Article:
Revolutionary shifts in consumer expectations are reshaping health care – creating massive opportunities for health care organizations to embrace digital commerce and connect with patients in ways that boost consumer loyalty and their bottom-line. Last year alone, the global health care e-commerce market grew to $310 billion from US$261 billion in 2021, and shows no signs of deceleration. Analysts suggest that by 2026, health care e-commerce will balloon to a staggering US$614 billion. So, what’s driving this growth? Beyond escalating demand for practitioners and increasing strain on health care systems, today’s patients have also begun seeking better health care experiences. Mirroring the seamless direct-to-consumer (DTC) digital experiences they can now access in other aspects of their lives; consumers demand the same convenience they have come to expect from shopping and travel. But what else are they looking for?
The aerospace and defense (A&D) industry is investing heavily in decarbonization — and it’s having a positive impact far beyond reducing the sector’s 2% share of carbon emissions globally. According to the latest EY CEO Outlook, 69% of advanced manufacturing executives are integrating ESG as a core aspect of all their products and using differentiated technologies to boost customer loyalty. Rather than bolting it on as an afterthought, sustainability leaders are putting environmental considerations at the heart of their innovation and product design. And whilst not yet at pre-pandemic levels, demand for air travel has been surging. By improving their operations — the sector can cut flight emissions by about 11%. But that’s just scratching the surface of innovation; alternative fuels could slash 55% of emissions and fully eliminate net CO2 emissions whilst aircraft design and propulsion innovation could cut an estimated 21% of flight emissions. But what else is on the horizon?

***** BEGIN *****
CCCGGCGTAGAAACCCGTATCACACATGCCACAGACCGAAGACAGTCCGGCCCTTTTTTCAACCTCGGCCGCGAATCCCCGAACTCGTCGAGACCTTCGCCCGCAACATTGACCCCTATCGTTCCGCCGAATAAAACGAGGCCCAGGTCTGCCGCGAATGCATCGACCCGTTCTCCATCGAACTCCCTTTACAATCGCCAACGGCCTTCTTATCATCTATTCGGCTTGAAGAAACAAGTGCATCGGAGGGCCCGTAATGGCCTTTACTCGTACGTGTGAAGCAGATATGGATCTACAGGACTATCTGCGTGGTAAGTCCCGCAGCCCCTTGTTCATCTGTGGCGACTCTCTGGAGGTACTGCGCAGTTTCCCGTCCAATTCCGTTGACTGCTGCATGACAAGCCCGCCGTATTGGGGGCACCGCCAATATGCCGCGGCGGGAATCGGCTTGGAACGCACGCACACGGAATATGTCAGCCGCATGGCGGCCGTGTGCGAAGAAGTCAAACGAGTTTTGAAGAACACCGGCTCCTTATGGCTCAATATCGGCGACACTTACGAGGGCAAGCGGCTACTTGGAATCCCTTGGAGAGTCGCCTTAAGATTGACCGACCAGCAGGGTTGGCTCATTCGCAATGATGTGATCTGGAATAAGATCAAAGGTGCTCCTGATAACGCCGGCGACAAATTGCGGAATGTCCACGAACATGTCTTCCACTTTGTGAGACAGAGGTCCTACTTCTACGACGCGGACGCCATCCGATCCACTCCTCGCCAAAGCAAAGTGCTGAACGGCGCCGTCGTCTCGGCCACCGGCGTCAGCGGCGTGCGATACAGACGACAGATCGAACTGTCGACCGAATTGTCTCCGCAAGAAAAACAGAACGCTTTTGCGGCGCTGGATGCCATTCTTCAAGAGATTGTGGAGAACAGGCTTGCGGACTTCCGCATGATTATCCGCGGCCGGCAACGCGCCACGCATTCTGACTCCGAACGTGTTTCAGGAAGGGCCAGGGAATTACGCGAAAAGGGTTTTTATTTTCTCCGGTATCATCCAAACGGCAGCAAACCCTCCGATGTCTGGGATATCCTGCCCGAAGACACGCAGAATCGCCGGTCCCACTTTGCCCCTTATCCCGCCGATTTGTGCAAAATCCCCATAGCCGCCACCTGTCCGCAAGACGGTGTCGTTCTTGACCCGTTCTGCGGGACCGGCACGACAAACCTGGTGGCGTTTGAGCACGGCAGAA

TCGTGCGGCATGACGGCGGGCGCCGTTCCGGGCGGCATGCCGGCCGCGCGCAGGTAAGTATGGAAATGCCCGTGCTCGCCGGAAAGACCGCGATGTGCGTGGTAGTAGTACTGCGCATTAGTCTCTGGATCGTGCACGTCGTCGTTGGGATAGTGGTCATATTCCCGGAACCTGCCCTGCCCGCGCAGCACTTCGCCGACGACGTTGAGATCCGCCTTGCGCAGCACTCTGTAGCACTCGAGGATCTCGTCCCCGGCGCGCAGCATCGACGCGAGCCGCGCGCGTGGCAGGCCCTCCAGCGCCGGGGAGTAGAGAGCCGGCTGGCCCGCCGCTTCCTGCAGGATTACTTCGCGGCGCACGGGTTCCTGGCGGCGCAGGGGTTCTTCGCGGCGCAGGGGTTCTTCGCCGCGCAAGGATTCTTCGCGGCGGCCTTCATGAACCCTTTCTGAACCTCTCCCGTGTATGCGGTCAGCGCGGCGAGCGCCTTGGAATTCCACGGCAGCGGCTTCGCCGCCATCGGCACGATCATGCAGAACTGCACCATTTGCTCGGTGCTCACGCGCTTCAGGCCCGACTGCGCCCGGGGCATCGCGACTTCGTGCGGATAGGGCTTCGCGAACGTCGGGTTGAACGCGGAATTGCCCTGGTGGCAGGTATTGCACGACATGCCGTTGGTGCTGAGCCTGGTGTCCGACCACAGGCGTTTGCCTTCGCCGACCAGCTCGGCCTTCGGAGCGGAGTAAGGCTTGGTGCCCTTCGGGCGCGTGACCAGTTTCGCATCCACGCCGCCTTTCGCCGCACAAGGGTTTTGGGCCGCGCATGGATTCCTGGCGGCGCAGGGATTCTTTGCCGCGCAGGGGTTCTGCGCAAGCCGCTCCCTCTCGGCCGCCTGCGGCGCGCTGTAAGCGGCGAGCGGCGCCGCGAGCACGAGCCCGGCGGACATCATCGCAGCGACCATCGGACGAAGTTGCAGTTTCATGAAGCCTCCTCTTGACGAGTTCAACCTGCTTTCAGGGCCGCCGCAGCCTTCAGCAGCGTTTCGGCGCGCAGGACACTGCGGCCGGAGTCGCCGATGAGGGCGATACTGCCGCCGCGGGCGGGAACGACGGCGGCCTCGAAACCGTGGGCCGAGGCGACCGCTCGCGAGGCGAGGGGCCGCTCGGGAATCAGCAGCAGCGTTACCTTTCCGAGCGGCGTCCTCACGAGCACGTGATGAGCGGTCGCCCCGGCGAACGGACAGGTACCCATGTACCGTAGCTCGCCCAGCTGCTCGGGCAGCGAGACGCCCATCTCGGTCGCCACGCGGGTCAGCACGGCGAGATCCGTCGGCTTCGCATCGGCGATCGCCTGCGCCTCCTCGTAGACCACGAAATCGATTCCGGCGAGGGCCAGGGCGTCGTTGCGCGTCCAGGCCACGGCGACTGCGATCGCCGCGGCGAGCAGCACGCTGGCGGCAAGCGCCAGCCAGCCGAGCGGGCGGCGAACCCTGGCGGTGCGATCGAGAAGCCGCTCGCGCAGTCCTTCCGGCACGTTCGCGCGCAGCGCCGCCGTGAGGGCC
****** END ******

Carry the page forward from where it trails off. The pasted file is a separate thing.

The assumptions that have underpinned national security policy and business strategy in the defense sector have been shaken up or no longer apply. Attitudes around defense spending have changed with Eastern European governments now spending almost 1% more of their GDP on defense than their larger western European neighbors. Industry-wide transformation is expected to occur if projected spending is to grow between 18% and 66% over the next 3-4 years. With future military capabilities requiring investment today, defense leaders have pin-pointed several investments that are critical for the fighting force of the future; from AI to cyber and space to microelectronics. But budgets are not unlimited, the allocation of funds must be carefully managed. European business leaders should create bold strategies, improve program performance, harness new technology, focus innovation on policy priorities and attract and retain the best talent to weather any storm.
We’ve now entered an era in which machines will become smart, self-optimizing themselves and the systems in which they operate. It’s a shift that’s shaping many of the megatrends EY has identified that are in turn changing how the world works. Some have seen this as the rise of the robots – a dystopian future of mass unemployment and dehumanization as machines do away with the need for people. But history suggests that while new technologies may end the need for human involvement in some tasks, it will also enable the creation of new jobs – even new industries. So how can technology – and especially Artificial Intelligence (AI) encourage human creativity in meeting human needs? Freeing up time for humans to focus on innovation and actively augmenting human decision-making are just a few examples, but it doesn’t just stop there. Nicola Morini Bianzino, EY Global Chief Client Technology Officer shares more in his latest article.
For companies’ diversity and inclusion strategies to be taken seriously organizations must consider the wider foundations to be laid globally for advancing LGBT+ inclusion. With freedom to love varying across borders, it is important to have a global policy but with consideration to cultural differences when implementing locally. “Companies can be respectful of local cultures and inclusiveness – they are not mutually exclusive” writes Karyn Twaronite, EY Global Vice Chair of Diversity, Equity & Inclusiveness. It’s clear – as firms expand rapidly in frontier markets, where LGBT+ inclusion is often not well-institutionalized, global D&I strategies are crucial.